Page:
When we think about diversity, it’s easy to confine the discussion to diversity within the collection or within YA literature more broadly. And there are great conversations going on there, from tumblr to Twitter, with YA authors and librarians and readers talking about representation and privilege and our responsibility to serve all teens.
But what about diversity within your library programs?
The library is often an attractive meeting space for groups that otherwise have very little to do with the library. In my district, the library hosts town employee benefit fairs, career morning panels, nursing presentations and many other outside groups simply because the town doesn’t have much in the way of dedicated meeting space. The library also closes early once a month for faculty meetings largely because there’s nowhere else to put the entire faculty at once.
Similarly, the library became the home for the Gay-Straight Alliance more or less out of convenience. I moved both of the extra-curricular groups I advise–the yearbook and GSA–into the library so that I could attend meetings and still more or less keep an eye on the after-school crowd in the library. Holding GSA meetings and events in the library for five years, though, has taught me how well-suited the two are for each other.
1. Built-in meeting space.
We meet every week in a small room within the library, but we usually don’t close the door. At first I thought this might inhibit the students and keep them from talking about anything really personal, but in reality the open door means other students are more likely to poke a head in and see what we’re doing. Just last week the GSA students hollered at a senior and invited him to sit with us, which led to an amazing conversation about what it means to be out and whether we should be reaching out more to students who might not think they “need” a GSA.
This might sound silly, but not having to scrounge up supplies when you want to make posters or draft an announcement can be huge. My desk in the library is a treasure trove of arts and crafts supplies, and we have banks of computers and printers (including a wireless printer) that make it easy for us to design and create. Sadly I don’t have a color printer, and my photocopier bit the dust months ago, but it’s a good start.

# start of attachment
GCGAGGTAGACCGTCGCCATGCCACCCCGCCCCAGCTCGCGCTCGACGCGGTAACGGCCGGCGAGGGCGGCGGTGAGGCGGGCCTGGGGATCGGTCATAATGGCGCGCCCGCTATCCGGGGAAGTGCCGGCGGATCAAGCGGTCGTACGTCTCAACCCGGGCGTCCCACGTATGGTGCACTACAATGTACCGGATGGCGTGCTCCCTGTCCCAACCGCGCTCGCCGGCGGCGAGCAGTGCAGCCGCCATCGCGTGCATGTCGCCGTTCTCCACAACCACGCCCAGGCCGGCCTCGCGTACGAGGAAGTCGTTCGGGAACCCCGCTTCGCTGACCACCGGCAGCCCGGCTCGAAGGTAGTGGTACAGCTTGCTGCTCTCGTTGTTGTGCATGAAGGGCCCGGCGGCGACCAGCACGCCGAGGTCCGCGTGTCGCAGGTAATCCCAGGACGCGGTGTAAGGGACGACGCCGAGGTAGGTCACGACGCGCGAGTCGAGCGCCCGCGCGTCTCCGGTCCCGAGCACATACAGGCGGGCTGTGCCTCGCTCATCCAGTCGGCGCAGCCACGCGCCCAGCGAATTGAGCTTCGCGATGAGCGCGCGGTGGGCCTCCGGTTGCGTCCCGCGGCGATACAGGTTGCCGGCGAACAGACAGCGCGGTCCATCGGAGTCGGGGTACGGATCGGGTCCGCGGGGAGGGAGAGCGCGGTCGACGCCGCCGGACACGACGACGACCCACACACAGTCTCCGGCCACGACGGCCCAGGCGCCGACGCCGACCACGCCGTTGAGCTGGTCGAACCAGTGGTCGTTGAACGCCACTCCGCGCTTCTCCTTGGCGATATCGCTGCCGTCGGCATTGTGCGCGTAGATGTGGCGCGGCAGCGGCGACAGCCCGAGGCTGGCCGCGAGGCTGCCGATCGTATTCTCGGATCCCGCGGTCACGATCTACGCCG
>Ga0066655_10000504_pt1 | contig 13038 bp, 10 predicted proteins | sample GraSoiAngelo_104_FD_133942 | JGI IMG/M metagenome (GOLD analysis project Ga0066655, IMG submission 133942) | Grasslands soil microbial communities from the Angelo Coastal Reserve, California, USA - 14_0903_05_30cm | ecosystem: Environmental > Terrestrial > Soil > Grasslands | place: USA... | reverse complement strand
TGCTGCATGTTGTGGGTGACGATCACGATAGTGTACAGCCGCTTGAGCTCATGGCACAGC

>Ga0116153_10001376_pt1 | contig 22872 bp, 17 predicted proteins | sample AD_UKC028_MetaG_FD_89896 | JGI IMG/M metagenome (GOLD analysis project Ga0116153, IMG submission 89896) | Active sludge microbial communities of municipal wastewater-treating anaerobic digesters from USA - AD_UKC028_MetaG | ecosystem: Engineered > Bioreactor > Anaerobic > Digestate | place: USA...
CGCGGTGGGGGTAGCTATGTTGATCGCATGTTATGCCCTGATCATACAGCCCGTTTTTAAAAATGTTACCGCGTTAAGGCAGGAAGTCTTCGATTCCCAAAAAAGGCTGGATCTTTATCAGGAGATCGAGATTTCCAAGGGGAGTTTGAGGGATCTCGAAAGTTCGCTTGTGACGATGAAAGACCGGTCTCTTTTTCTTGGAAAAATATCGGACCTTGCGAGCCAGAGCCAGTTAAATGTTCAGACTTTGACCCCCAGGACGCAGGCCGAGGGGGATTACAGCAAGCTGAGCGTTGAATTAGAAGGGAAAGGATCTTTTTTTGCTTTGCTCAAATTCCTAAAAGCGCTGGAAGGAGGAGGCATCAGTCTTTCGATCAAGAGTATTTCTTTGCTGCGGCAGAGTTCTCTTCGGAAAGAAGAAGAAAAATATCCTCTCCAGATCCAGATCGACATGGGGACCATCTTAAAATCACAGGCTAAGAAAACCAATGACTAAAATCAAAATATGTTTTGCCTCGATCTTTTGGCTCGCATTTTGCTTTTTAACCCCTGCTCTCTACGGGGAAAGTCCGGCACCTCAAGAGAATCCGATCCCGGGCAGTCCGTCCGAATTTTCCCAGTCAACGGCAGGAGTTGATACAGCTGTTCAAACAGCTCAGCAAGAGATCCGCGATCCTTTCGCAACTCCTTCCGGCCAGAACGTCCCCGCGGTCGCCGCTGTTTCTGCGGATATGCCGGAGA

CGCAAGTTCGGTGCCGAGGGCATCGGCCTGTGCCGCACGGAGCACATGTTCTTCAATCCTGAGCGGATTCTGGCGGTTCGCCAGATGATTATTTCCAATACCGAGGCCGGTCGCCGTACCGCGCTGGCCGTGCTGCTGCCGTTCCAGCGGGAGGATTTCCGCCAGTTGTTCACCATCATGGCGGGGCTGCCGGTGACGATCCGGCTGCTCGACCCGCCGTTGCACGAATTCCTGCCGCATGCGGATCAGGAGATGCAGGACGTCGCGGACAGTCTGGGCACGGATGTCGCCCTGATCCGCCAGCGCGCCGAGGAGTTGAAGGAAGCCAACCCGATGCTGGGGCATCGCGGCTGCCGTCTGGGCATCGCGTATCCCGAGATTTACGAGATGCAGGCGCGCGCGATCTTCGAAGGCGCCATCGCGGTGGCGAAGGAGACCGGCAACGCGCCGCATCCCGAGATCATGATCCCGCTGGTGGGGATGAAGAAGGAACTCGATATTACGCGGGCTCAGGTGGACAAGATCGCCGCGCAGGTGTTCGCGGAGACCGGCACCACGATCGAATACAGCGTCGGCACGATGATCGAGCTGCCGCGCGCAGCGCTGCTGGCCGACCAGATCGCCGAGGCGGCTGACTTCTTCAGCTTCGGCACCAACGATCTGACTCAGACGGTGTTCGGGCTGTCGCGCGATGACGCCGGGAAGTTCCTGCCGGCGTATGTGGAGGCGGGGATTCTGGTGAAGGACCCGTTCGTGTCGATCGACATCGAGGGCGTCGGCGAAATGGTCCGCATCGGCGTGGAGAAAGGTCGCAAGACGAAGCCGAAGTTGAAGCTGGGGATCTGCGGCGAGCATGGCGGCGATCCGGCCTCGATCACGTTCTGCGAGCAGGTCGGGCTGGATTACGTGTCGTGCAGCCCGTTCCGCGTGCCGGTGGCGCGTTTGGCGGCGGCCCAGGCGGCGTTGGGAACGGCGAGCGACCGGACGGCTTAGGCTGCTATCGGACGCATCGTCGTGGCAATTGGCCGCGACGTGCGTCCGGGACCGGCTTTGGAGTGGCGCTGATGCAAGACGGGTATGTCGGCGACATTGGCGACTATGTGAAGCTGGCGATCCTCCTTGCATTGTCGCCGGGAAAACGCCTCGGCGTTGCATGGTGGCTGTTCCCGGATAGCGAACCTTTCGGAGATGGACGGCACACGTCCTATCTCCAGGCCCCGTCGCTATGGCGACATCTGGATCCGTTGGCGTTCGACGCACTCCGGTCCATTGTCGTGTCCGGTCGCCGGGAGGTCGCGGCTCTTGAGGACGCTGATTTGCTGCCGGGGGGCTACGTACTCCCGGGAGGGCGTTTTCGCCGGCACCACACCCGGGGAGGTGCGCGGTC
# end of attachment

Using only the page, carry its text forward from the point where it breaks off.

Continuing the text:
3. Building relationships.
GSA students have become some of my best customers in the library, but before they started attending meetings regularly I never saw them checking out books at all. One of them has started a bit of a Dune trend, and they recommend titles to other all the time now. Unfortunately a lot of teens have had bad experiences with libraries and librarians (cough overduefines cough), but having a more casual, human interaction with the librarian can go a long way toward repairing that relationship.
4. Being there without being overbearing.
In previous years we tried to give students the reins completely when it came to running meetings and setting up events, but that didn’t always work. This year we meet every week, whether we have a big agenda or not, and sometimes if the conversation seems to be dying down I leave the room for a bit to see what happens. Some of our best ideas have come out of those moments, and having me nearby but not necessarily in the room means the students will tell me about the great conversation they just had as they leave the library.
5. Holding events in the heart of the building.
We just had a party on Friday–pizza, board games and music–and a GSA advisor from another school remarked on how great it was to have an event like that in the library. Too often GSA events get hidden away in a tiny meeting room or an advisor’s classroom. Ours are held in the library with huge windows, the first thing you see when you walk into the building. That tells students that not only is the library a place for parties, but that the GSA has a true home in the library.
Do you run a GSA in your library?